Longtime Stillwater family food business sells last property – Twin Cities

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As of this past February, Brine’s Market & Deli is no longer a family-run business. But don’t worry — customers’ deli favorites aren’t going anywhere.

John “Bud” Brine opened Brine’s Quality Meat Market in 1958. From there, the family business grew; they opened another Stillwater location with a bar and restaurant in 1974 and ran a restaurant in St. Paul for 14 years.

John Brine passed away in 2010. As his son Mark Brine looks back on what his father built, he says it’s truly been a family affair from the very beginning.

“We always say our dad’s favorite piece of equipment was the milk crate; that way, us kids could stand on them to reach the meat grinder or skim beer,” Mark Brine said.

All six of the Brine siblings were involved with the family business over the years. Mark Brine, along with his sister Polly Hoy, ran the meat market together until January.

“When people ask when I started working at Brine’s, I say ‘at birth,’ ” said Hoy.

As a girl, Hoy worked at the Brine’s market candy counter, whipping up malts. Over the years, she’s done everything from the bookkeeping and management to the baking and cooking.

“When you’re running a small business, you’re the person who handles all of it,” Hoy said.

Hoy attributes the 64 years of success to the passion and work ethic of her father, her siblings and all the grandchildren and spouses who helped out along the way.

As the Brine siblings began to retire one by one, the family began to let go of the businesses. First, they let go of the St. Paul location. In 2018, they sold their Stillwater restaurant at 219 S. Main St.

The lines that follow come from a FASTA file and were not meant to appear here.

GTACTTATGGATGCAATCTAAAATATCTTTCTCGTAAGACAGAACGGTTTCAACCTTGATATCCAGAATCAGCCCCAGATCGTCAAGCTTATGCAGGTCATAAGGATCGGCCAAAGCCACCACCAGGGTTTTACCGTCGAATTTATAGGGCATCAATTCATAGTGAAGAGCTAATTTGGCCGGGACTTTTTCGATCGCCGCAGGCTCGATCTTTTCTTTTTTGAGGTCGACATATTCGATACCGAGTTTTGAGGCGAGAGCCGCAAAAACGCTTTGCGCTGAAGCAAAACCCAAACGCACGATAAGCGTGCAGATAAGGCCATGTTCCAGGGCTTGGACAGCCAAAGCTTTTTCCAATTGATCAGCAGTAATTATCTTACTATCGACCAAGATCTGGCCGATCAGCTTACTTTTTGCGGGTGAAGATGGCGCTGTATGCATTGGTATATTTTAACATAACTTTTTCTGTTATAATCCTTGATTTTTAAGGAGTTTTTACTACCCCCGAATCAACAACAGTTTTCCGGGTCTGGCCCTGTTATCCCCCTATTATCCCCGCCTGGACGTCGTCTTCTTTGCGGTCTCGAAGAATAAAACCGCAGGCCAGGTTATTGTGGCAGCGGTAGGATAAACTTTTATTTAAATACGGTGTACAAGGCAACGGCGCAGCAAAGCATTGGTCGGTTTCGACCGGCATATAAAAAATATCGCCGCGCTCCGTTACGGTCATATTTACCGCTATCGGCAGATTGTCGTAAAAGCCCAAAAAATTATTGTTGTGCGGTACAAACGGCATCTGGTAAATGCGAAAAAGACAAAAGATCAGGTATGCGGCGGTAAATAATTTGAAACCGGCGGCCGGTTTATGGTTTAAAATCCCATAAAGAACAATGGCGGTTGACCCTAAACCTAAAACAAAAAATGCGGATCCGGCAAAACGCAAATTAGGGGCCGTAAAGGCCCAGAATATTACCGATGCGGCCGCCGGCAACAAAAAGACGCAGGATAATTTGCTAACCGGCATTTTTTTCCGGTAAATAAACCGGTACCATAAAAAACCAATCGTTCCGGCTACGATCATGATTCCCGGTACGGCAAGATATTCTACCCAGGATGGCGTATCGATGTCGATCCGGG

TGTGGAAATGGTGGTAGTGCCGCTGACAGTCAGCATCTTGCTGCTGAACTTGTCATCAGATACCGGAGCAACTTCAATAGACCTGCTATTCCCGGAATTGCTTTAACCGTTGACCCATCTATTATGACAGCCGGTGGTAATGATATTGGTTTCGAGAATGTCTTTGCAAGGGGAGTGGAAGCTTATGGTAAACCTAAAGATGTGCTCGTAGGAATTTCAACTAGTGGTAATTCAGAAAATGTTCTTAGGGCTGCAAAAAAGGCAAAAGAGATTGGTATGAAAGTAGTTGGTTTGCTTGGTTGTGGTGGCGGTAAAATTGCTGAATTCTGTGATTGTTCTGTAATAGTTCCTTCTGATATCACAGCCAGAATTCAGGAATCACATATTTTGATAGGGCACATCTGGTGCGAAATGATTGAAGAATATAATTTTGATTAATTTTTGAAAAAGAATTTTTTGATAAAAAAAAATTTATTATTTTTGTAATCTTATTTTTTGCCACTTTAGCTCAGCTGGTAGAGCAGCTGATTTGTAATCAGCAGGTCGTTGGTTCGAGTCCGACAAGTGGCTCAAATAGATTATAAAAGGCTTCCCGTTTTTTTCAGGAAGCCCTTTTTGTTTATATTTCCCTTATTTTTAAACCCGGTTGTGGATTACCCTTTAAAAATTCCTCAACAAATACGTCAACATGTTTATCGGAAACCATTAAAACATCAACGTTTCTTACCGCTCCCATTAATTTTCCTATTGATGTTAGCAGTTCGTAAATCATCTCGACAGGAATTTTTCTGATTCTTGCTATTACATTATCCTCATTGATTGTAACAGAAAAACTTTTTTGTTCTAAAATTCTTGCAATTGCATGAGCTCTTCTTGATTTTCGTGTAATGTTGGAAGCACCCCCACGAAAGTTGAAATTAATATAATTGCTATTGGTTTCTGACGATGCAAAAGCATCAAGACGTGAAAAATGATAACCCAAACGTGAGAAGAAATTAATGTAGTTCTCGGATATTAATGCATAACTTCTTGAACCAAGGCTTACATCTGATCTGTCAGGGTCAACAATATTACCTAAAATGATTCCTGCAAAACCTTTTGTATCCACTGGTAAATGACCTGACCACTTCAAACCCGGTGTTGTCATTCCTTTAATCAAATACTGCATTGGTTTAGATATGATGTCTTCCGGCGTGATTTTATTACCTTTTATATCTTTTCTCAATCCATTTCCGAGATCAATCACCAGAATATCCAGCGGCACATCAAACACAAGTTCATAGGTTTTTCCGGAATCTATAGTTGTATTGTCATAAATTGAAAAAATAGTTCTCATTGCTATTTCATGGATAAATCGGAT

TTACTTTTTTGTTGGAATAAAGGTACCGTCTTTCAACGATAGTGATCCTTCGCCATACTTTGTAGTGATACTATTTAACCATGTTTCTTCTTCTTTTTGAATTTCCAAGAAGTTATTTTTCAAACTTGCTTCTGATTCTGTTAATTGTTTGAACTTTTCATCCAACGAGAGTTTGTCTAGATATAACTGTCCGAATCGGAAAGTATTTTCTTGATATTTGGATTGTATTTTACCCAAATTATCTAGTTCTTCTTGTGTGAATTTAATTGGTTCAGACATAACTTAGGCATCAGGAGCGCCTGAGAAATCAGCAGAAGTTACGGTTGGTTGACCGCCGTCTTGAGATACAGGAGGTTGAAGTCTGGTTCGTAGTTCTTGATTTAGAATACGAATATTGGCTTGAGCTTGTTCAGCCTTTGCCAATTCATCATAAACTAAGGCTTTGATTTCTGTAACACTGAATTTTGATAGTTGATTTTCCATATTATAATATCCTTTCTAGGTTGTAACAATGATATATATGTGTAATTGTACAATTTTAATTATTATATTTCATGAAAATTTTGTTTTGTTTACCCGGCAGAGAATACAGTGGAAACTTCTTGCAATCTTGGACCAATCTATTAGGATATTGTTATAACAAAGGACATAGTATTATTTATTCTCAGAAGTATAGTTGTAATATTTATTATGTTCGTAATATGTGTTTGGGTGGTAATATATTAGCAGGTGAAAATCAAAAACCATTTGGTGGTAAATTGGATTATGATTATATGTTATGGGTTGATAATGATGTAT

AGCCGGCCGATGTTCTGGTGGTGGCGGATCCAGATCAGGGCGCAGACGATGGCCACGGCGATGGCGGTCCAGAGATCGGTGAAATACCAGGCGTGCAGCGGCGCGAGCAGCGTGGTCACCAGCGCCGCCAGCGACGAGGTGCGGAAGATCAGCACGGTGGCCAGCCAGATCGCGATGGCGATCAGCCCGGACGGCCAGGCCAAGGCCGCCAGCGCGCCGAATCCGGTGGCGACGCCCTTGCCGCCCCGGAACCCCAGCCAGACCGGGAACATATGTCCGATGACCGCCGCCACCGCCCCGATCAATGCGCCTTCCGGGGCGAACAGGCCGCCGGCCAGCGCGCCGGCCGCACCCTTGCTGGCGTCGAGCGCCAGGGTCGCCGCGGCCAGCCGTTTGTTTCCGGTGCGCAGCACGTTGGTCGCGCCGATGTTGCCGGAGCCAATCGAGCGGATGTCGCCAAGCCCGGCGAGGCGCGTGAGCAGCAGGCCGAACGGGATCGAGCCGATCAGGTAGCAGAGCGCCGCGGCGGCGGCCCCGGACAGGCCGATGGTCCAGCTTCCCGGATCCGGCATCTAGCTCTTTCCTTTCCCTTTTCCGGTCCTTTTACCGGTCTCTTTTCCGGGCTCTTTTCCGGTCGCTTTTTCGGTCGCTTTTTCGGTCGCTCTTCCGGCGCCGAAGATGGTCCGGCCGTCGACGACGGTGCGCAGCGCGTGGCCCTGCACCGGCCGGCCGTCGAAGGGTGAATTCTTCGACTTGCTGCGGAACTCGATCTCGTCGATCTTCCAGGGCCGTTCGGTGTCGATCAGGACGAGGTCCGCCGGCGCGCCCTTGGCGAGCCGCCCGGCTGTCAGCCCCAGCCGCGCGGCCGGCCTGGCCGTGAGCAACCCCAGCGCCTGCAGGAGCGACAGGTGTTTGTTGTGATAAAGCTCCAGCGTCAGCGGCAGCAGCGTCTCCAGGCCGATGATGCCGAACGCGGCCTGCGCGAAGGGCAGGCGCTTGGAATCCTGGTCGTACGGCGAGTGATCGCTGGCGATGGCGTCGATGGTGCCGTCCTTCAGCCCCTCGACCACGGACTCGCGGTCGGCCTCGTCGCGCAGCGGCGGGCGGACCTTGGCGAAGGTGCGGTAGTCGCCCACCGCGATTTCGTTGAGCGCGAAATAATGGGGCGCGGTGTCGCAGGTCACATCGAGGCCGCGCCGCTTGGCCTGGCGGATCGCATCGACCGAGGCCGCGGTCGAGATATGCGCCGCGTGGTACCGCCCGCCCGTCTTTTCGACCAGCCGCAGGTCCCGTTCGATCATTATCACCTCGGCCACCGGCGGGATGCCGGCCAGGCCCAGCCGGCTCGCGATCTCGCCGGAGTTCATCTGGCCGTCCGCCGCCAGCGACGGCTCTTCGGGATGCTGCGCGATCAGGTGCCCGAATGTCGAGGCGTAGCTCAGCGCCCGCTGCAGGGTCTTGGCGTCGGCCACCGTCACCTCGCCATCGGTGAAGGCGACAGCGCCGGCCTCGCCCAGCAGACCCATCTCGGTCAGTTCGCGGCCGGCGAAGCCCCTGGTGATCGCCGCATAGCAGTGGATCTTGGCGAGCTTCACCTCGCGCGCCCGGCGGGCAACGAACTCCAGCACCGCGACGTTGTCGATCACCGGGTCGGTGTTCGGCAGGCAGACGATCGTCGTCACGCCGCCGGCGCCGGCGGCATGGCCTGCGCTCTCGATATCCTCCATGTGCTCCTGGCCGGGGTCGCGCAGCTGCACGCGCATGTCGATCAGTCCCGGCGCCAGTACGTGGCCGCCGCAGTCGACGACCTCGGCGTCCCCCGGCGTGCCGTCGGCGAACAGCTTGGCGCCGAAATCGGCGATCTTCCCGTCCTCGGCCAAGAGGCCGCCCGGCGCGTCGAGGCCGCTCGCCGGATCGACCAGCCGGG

Last year, Brine and Hoy decided to retire and sell Brine’s Market & Deli, the last of the family franchise. Within five weeks of being put on the market, Scot DeStasio and Corey McCracken of Stillwater Food Group bought it.

Former Brine’s Market & Deli owners Mark Brine and Polly Hoy. at left, with new owner Scot DeStasio. The business in Stillwater has changed hands after 64 years. (Courtesy of Polly Hoy)

“We’re about five months in, and the transition has been going well,” DeStasio said. “They had a great team in place before we got here, and they’ve helped make everything easier.”

So far, barely anything has changed since ownership shifted. And DeStasio says the plan is to keep it that way.

“Ultimately, the Brines built a great business. Our only intention is to improve what is already in place,” he said.

Stillwater Food Group has invested in some updated equipment and is working to expand the locally sourced produce section of the market. But as for the signature items in the deli case?

“They know not to fix what’s already working,” Brine said. “All our brat recipes and our salads that we are known for have not changed. We told them there would be a mutiny if they ever did that.”

FROM THE ARCHIVES: Brine’s Market spills on story behind the perky pig in the deli case

With the last of the franchise off their hands, Hoy and Brine are reflecting on the family memories that came along with the business: walking in the parade at Lumberjack Days, hosting bocce ball tournaments in the dead of winter and using the restaurant kitchen to cook the family Thanksgiving dinner.

“It’s not always easy working with your family, but the memories we have together is the most rewarding part of running the business,” Hoy said.

They both already miss the daily interactions at the meat counter with their customers.

“Our customers watched us grow up, and we watched them grow up, too,” said Brine.

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